Fight to save Raines Foundation Secondary School continues at Call-In Meeting Tuesday 18th February 6.30 p.m.

The local community won’t stop fighting for our local Church of England Secondary school located in Approach Road, just around the corner from our estate.

protest-bannerWe have a few pupils from local families attending and we would all be very sad to see the school close.

The Mayor has decided on the closure on 29. January 2019 but two members of the Childrens and Education Sub-committee Scrutiny Panel, Dr. Phillip Rice and Councillor Ahmed Hussain, have called in the decision.

Any member of the public can attend this meeting at the Town Hall.

As your parent representative on the Steering Group, you may contact me with your concerns about the planned closure via the contact page.

Parents are concerned that the planned amalgamation is not going ahead as thought because the Lower School building is as yet not available for Oaklands pupils to use. Parents need to make their preferences available by 28. February.

I would be very happy if the planned closure was cancelled.

Source: Fight to save Raines Foundation Secondary School continues at Call-In Meeting Tuesday 18th February 6.30 p.m.

Worrying breakdown in local services

I have never experienced such a breakdown in local services.

  1. Our local secondary school, Raine’s Foundation is under threat of closure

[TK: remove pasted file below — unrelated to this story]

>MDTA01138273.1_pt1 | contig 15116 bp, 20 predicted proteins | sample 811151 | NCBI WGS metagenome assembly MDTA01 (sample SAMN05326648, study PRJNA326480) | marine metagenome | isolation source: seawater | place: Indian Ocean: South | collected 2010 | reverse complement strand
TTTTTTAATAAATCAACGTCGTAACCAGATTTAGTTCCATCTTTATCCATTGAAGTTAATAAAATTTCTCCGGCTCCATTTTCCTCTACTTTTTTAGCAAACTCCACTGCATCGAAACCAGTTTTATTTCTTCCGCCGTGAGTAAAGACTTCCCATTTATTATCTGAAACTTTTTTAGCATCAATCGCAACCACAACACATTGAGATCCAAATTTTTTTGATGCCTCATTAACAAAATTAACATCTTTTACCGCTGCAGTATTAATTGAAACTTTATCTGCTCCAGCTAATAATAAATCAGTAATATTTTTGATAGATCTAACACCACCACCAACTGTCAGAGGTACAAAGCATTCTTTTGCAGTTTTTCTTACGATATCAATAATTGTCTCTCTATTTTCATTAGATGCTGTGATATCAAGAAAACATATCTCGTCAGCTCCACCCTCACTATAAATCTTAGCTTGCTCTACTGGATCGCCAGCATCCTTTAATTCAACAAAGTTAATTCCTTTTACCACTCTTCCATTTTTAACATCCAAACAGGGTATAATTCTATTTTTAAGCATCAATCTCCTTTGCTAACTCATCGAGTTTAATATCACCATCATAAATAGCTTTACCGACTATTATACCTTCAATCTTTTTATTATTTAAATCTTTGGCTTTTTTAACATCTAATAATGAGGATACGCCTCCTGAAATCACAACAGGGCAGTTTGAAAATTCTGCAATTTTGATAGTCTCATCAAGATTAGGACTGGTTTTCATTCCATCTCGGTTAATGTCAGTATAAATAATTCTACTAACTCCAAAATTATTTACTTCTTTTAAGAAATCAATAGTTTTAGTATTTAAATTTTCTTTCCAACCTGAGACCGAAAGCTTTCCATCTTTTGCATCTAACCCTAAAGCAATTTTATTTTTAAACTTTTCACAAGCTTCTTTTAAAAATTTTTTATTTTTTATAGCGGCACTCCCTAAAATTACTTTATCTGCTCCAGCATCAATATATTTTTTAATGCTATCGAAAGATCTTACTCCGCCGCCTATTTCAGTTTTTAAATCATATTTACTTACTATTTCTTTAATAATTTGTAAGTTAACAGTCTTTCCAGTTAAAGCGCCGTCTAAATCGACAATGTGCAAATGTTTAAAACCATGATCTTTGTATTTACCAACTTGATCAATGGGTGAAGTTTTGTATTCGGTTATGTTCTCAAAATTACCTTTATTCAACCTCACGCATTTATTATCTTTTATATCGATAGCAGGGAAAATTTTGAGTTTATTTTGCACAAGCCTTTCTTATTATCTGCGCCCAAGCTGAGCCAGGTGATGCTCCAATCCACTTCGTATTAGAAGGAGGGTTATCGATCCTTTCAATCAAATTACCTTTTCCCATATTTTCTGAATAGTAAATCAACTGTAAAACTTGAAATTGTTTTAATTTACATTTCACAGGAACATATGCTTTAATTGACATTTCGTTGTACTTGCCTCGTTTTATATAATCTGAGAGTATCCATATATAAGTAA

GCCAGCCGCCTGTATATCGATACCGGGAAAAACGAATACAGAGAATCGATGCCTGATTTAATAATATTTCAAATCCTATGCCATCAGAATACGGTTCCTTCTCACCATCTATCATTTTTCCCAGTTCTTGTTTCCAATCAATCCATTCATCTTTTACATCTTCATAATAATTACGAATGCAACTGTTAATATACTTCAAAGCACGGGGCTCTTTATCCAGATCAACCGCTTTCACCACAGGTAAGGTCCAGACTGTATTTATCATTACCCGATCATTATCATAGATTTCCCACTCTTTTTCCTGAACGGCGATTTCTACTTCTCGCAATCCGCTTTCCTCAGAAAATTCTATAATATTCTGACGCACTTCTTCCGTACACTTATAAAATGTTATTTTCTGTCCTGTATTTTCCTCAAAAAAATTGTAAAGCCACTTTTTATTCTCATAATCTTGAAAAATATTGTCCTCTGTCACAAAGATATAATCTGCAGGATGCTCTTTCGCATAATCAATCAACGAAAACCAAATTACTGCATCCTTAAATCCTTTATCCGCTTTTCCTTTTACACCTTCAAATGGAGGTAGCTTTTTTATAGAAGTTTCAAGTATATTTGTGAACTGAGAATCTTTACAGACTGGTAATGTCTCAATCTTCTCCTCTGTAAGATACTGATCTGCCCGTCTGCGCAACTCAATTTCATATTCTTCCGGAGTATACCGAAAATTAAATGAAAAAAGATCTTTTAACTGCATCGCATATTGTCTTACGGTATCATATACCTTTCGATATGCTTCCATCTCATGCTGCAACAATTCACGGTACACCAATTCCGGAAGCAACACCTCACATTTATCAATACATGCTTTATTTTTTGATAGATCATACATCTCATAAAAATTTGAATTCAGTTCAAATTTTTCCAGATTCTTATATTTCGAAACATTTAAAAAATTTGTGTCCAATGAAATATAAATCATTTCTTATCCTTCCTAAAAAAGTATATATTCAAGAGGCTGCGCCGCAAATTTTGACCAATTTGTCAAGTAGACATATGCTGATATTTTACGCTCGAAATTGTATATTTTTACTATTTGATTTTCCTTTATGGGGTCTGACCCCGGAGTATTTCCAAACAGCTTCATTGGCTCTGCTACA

2. 2. Our local GP, The Mission Practise is refusing* to give patients appointments.
  3. The London Chest Hospital was closed some time ago.

Taking this as a sign of a reduction in local services, residents should be concerned and make enquiries to their local Member of Parliament, their Councillor and perhaps the Mayor of Tower Hamlets as to why our local services are not delivering the care our community needs.

*Online appointments are normally not available and when ringing, one can not get an advance appointment all times.

Liveable Steets Bow Consultation

Only one week left to have your say on changes to Bow as part of Liveable Streets. Add your thoughts and ideas for your neighbourhood to the online interactive map by Tues 21st May.

Please follow the link for all details on how to participate through drop-in sessions or online.

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The consultation is part of TfL’s and Mayor of London’s Liveable Neighbourhoods funding in which Bow is one of the first neighbourhoods to be improved under Tower Hamlets Council’s own Liveable Streets programme.

Homelessness Strategy 2018 – 2023

Homelessness and especially manifested and prolonged homelessness has a big impact on our borough and the quality of life for everybody in the borough.

It has emerged that some homeless groups now start to wear high-viz vests and look like officials of some sort and congregate around certain areas with aggressive begging becoming concerning.

Tower Hamlets Council currently holds a consultation on the forthcoming strategy to tackle the issue. A decision is due by 28. November 2018.

Consultation via the

  • homelessness Partnership Board
  • Mail out and presentation through the Tower Hamlets Housing Forum
  • Workshops with residents
  • online consultation with the general public, draft document and survey
  • internal Briefings

An Equality Impact Assessment is due by 17. September 2018

Any additional information can be obtained through mark.baigent@towerhamlets.gov.uk